April 16, 2008

Dirty secret

Most visitors to England are too polite to point out the obvious. I guess they don't want their hosts to feel insulted.

Last year, we had a Canadian couple over for Christmas dinner. Nice folks. It was they're first visit to England - they were impressed by some things, unimpressed with others. They were divided about the merits of old Victorian houses: she thought they were charming and full of character, he thought they were drafty and hard to maintain.

Mostly, they said nice things about the country and the people. They rarely ventured any kind of criticism, and even when they did they were fairly non-committal about it: "I guess that's just the way they do things over here.".

So I had to bring it up: "What do you think about the litter?"

It was like I'd opened the floodgates - all reticence disappeared. I'm paraphrasing but here's what it boiled down to: "The streets are filthy, people here don't seem to care, it shows a complete lack of civic pride. Don't people get fed up with it?"

It might be distressing for the English to learn this (though, in truth, I doubt they'd care very much) but, in my experience, most North American visitors to these shores are truly shocked at how dirty the place is.

Which makes it unsurprising to find that Bill Bryson (currently England's favorite American and head of the Campaign for the Protection of Rural England) has launched an anti-litter campaign:-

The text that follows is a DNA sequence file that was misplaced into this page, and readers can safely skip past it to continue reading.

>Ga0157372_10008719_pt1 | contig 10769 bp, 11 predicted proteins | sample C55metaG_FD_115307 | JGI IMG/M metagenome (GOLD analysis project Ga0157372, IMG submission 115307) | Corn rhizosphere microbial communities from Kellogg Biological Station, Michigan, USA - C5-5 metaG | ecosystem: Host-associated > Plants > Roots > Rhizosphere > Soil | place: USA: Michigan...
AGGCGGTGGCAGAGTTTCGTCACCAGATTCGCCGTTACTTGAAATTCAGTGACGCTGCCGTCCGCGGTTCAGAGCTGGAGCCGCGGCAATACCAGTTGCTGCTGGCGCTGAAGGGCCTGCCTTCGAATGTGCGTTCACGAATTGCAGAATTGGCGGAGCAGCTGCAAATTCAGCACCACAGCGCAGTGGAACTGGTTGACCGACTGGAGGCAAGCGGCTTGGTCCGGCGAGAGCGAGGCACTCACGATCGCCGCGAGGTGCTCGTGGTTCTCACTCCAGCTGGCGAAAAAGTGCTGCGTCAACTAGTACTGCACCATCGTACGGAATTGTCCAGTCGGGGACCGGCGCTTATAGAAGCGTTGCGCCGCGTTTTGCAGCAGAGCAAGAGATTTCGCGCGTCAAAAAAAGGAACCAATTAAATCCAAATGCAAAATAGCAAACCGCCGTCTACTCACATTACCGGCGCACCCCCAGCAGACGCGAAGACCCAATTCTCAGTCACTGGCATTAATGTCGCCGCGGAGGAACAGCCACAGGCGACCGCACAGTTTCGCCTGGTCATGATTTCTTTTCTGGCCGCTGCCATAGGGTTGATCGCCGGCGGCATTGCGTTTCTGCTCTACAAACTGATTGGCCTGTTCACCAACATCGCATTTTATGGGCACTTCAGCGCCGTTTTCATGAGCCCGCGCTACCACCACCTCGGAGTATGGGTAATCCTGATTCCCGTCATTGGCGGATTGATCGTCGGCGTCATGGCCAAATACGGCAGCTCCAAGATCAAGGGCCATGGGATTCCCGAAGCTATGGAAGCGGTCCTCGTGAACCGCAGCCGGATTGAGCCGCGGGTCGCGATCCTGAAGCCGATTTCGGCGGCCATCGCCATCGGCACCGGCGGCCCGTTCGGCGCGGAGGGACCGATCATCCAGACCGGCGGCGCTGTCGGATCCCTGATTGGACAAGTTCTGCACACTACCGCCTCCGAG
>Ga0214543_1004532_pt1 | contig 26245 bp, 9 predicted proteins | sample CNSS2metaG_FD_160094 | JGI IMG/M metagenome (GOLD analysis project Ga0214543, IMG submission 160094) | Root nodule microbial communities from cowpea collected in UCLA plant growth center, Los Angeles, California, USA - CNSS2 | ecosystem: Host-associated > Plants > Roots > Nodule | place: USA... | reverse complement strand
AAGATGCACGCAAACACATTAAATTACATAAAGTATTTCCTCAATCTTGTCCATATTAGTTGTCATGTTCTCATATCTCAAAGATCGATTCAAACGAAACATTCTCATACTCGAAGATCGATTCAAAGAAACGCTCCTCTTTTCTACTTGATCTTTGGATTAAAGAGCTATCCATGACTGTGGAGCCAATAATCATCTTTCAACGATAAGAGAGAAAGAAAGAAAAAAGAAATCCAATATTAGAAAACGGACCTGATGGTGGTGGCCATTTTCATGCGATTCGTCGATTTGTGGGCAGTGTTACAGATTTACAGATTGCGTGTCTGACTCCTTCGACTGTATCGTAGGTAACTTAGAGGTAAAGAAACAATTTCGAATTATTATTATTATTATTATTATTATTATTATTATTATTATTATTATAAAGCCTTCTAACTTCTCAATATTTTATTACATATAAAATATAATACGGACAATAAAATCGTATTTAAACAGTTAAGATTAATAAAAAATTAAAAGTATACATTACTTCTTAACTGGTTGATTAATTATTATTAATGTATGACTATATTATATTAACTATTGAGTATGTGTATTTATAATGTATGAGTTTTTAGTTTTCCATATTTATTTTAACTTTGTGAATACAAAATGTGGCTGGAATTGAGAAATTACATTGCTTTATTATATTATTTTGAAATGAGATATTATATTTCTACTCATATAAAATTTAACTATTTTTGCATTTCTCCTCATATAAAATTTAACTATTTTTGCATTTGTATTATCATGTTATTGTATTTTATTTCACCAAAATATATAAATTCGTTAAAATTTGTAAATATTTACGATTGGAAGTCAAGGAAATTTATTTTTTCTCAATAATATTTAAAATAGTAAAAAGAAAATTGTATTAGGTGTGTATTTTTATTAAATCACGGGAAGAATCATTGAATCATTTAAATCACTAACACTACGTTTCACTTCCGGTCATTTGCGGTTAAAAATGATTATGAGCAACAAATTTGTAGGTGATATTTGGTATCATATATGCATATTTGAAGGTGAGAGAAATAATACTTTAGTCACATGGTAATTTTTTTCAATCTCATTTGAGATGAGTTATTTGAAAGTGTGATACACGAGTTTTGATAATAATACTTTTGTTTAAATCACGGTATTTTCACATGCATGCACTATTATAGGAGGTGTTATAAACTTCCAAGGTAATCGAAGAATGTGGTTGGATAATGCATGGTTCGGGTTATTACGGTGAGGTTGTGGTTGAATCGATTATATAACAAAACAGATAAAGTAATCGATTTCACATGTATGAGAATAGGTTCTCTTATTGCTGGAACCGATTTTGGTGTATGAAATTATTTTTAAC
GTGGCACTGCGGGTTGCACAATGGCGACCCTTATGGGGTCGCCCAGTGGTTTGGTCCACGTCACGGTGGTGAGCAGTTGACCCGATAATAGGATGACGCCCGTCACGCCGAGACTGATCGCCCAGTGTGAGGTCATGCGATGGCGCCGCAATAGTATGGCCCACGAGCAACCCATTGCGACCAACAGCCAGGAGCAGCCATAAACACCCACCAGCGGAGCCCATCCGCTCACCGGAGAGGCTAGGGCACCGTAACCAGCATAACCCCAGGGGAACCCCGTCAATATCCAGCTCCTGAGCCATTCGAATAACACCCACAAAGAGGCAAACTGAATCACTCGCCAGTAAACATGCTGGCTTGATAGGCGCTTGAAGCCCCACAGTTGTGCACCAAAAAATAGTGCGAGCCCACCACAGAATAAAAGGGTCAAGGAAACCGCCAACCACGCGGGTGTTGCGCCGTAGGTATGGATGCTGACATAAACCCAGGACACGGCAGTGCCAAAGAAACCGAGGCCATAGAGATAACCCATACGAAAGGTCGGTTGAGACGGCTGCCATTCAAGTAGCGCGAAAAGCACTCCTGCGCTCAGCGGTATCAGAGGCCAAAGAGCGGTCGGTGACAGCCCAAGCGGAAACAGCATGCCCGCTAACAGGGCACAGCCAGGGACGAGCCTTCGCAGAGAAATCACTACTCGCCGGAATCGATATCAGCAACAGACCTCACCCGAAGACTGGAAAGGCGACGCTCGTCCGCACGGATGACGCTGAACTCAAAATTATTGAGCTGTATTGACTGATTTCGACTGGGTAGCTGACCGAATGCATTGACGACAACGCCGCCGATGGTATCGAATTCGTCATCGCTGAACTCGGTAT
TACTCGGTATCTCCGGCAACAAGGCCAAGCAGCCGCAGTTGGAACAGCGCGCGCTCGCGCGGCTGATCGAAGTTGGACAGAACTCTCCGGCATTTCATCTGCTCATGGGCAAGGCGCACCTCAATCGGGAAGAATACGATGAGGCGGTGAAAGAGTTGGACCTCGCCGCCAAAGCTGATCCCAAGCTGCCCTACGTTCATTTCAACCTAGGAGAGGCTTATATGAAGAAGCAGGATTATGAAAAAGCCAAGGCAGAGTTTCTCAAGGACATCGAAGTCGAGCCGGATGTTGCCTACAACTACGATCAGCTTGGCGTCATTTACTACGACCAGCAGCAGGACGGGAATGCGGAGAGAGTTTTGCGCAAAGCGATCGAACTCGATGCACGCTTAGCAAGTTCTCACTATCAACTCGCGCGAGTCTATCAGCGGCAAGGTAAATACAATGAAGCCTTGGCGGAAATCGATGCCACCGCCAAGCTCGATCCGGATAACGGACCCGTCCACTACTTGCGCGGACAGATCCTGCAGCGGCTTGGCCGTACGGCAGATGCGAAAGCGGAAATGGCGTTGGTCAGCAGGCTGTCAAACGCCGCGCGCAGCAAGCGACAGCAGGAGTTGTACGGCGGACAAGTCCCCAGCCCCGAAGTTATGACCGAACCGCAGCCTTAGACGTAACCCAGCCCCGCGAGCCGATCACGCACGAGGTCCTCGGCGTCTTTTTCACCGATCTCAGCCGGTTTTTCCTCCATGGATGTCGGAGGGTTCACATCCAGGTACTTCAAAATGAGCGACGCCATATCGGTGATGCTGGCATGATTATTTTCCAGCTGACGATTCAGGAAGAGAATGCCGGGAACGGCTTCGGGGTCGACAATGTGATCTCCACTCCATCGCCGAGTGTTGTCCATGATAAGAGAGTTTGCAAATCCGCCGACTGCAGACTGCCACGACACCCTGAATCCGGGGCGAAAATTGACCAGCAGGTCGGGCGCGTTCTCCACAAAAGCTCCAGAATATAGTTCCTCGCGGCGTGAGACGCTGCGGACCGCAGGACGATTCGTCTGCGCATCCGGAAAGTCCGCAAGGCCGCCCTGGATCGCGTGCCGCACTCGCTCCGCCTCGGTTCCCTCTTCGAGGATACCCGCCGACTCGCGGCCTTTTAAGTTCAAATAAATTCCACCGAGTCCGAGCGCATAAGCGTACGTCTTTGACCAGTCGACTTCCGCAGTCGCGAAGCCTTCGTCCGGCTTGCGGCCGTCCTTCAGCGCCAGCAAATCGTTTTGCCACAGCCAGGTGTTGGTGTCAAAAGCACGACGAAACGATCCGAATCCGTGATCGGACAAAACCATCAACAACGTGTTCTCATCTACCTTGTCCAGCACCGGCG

Bryson is obsessed by litter. He can't walk past a piece of chewing gum without getting out his penknife to scrape it off of the pavement. "It gives me a sense of achievement," he says.

He is kept awake at night by the thought of drivers throwing apple cores out of their cars. So, last summer, he devised a cunning plan: he became the new President of the Campaign to Protect Rural England, just so he could "get my hands on the headed notepaper and start writing to politicians".

Today, he moves into the next phase, launching a three-year campaign to "Stop The Drop", aimed at eliminating stray rubbish and casual fly-tipping.
Good luck to him, but I doubt it will have much effect - it's not so much that the English are set in their ways, they just can't really see the problem.